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‘Grandma, I Need Help’ and Other Top Scams

By Deborah Jeanne Sergeant

A report by the FBI shows that between 2020 and 2021 senior fraud jumped by 74%, affecting 92,371 victims who reported a loss of $1.7 billion.

The average loss per victim was $18,246, including more than 3,000 victims who lost more than $100,000 each.

“New York state was one of four states in the US that had a total loss of more than $100 million in 2021,” said Phillip Provenzano, insurance agent and financial adviser with The Financial Guys Insurance Agency in Rochester.

The “grandma scams” have gained notoriety as they exploit older adults who think their grandkids are in trouble and end up wiring money to thieves.

But scammers have other tricks up their sleeves, such as pretending to collect for a charity, the IRS or FBI. Whether preying on a soft heart or fear, scammers typically use the same basic tactics: claim to be someone else, create a sense of urgency and obtain money or gift cards in a way that’s not traceable.

“Unfortunately, I see so much of this stuff in regard to scams,” Provenzano said. “It’s actually very sad because it happens way more than you think.”

He believes that the statistics on how many older adults fall victim to financial scams are far too low because of underreporting.

“If you’re 65 and fairly coherent, are you really going to report this out of embarrassment?” he said.

Social media has made scamming even easier for thieves because they can use it to case potential victims and garner convincing details so their email, text or phone call sounds legitimate. Many scammers also gain personal information by creating pop-ups and sending texts claiming to be “tech support” and then hacking into the device. Technology has also enabled thieves to make a known, trusted phone number appear on the recipient’s caller ID or a familiar-looking email address and website appear on the screen.

Provenzano said that unfortunately, many older adults remain far too trusting when they receive these messages and phone calls. He reminds older adults that the IRS will never call anyone about owing money.

“Be very skeptical,” he said. “Never ever give your Social Security number or pertinent information over the phone. If you owe money in taxes, you’ll get a letter in the mail.”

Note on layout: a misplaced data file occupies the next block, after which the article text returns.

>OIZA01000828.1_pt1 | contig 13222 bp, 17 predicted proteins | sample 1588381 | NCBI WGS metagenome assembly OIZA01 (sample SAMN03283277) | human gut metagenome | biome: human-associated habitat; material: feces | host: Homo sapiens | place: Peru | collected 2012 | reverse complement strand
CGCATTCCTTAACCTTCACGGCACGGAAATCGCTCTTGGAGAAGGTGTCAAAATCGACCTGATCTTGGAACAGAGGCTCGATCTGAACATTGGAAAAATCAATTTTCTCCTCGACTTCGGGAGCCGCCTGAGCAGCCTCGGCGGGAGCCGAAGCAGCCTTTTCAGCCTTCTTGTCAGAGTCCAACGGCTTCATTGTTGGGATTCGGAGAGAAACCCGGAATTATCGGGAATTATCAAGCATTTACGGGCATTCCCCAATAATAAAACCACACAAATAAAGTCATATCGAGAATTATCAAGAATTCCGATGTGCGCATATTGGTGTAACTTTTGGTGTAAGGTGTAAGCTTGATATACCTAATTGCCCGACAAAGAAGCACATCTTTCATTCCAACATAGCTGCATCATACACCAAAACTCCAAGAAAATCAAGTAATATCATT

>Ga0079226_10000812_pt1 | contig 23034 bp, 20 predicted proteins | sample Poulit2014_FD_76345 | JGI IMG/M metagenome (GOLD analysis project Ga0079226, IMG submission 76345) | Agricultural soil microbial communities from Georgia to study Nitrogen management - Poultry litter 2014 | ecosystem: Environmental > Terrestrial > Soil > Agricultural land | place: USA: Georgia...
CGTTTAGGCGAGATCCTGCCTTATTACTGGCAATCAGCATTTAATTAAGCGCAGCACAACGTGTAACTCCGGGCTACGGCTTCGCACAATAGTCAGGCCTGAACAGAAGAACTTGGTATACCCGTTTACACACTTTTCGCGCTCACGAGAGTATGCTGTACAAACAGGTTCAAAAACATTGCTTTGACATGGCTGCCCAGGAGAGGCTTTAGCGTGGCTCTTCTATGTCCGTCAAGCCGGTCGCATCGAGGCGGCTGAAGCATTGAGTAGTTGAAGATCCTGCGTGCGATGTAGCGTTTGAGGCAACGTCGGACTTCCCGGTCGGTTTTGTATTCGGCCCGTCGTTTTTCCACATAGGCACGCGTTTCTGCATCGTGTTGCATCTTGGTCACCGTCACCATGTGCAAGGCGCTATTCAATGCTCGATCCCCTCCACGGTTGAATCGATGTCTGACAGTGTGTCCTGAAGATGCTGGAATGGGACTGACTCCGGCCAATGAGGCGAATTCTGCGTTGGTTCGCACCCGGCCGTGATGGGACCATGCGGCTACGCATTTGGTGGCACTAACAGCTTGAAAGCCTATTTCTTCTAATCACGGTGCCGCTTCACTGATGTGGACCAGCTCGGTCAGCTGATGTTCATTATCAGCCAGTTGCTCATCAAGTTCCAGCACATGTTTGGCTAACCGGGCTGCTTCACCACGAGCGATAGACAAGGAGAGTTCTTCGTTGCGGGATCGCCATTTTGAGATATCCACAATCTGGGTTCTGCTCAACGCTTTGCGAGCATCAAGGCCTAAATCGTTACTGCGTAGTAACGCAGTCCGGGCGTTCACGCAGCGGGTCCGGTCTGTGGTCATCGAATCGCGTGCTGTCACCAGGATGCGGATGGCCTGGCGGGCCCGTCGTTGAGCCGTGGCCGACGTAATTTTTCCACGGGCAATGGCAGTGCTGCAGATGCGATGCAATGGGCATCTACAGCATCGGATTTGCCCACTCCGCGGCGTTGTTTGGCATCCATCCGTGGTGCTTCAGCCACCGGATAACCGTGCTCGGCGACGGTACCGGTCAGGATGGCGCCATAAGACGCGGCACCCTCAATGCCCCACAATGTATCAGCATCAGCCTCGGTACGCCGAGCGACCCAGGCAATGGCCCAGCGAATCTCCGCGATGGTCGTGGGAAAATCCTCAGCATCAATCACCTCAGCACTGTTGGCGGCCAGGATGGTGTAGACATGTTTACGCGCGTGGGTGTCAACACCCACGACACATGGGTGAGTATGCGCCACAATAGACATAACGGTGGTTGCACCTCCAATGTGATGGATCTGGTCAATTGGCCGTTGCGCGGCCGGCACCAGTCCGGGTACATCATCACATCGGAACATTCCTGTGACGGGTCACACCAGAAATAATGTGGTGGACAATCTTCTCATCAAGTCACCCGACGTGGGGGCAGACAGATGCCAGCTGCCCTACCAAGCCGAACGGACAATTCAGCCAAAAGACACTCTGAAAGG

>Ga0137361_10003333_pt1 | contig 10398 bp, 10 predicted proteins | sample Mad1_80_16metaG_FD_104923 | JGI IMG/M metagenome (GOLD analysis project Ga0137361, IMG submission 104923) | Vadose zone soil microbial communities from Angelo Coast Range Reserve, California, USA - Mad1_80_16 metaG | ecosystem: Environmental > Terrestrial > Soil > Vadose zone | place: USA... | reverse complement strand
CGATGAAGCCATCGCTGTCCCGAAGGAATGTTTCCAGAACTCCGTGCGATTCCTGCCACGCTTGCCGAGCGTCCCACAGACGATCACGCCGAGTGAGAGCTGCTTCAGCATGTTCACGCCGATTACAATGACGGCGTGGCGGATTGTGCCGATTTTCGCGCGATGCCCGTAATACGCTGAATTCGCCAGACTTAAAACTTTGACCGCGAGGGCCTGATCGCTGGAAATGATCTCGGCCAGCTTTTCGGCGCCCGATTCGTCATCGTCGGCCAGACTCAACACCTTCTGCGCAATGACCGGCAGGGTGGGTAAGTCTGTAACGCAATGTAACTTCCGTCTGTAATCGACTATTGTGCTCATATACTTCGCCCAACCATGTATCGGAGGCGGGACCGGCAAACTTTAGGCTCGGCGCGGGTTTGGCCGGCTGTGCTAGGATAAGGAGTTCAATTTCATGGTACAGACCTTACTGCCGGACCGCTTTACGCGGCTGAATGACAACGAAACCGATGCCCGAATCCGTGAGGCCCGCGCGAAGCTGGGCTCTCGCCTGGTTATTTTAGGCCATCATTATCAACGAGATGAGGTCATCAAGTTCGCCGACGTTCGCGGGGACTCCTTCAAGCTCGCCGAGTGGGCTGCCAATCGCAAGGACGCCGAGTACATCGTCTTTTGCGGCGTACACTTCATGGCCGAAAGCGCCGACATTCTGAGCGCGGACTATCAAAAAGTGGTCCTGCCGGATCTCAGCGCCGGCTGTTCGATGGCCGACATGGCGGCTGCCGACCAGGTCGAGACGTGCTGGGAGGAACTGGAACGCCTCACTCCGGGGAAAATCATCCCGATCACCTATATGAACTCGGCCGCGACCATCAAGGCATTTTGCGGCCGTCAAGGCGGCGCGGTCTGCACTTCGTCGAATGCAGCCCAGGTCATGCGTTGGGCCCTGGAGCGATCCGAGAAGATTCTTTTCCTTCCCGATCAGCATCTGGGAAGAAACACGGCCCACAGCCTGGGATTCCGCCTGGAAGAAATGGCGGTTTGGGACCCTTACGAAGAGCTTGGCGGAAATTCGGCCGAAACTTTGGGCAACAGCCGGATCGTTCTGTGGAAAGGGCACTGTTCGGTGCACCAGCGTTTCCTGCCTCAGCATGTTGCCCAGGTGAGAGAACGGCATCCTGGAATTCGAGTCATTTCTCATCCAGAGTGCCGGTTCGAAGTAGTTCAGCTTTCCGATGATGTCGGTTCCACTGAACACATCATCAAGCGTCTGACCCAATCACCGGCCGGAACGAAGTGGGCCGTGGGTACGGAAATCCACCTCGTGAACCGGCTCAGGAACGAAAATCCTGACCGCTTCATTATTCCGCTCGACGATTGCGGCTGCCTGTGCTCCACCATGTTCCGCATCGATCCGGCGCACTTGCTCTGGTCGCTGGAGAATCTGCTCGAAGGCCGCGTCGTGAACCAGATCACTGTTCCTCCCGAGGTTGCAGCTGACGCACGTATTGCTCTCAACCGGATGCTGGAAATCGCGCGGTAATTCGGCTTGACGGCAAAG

In any case of disturbing phone call, the older adult can always directly call the organization from a known phone number, not using a callback number offered by the caller.

Skepticism should also extend to callers who try to sound like a familiar person such as a grandchild. Typically, scammers call late at night to increase the chances of a drowsy, disoriented recipient. Many grandparents do not often see their grandchildren who live in other states, so it’s tough to recognize their voices. Scammers may also add background noises to help muffle their voices. They often stage an “emergency” that they don’t want their parents to know about and that requires money wired to them immediately. After gleaning details from social media, it’s easy for scammers to include plenty of convincing details.

“It’s a perfect storm,” Provenzano said. “The only way to combat this is with common sense. Would Johnny call me at 11 at night and ask me for my bank account number?”

Instead, older adults should immediately hang up the phone and, if they feel concerned, call the grandchild’s parents. They should also tell their adult children and grandchildren to switch their social media settings so that their details are not public but only shared within their trusted contacts and ensure the same for themselves.

Some scammers claim the person has won a sweepstakes. People cannot win a sweepstakes they have never entered.

Other scammers post ads promising deep discounts on highly desirable merchandise supposedly from well-known brands.

Diana Apostolova, investment consultant with Rochester Investments, warns consumers to be careful.

“Know your seller,” she said. “Make certain the URL is legitimate and not a knockoff of a real company.”

Instead of clicking a link in an ad, going to the website by typing it in ensures it’s the real deal. Apostolova is a fan of using a credit card with alert settings so that consumers can block purchases and, if scammed, get their money back.

“Once money is withdrawn from your bank account via debit card, check or even cashier’s check, it’s gone,” she said.

Most credit cards offer good fraud protection.

Scammers never want victims to take their time and consider an offer. That’s why sleeping on a decision is a good idea.

“Don’t rush into a decision and remember that something too good to be true probably isn’t,” Apostolova said. “Scarce products and popular items are also great for scammers, because they know people are willing to overpay or take a chance to buy the item. If you can’t buy in person, or from an established seller, you could be the victim of a scam.”

The same holds true for charitable organizations. Many scammers make appeals in the name of a real charity, especially after a well-known calamity. Some will create social media pages using a real person’s photo and story but ask for money for an emergency with the intent to keep it all for themselves.

“Check before you decide to contribute money to an online appeal, even if the cause sounds legitimate,” Apostolova said.

Any scam or fraud attempt should be reported to the FBI at https://www.ic3.gov.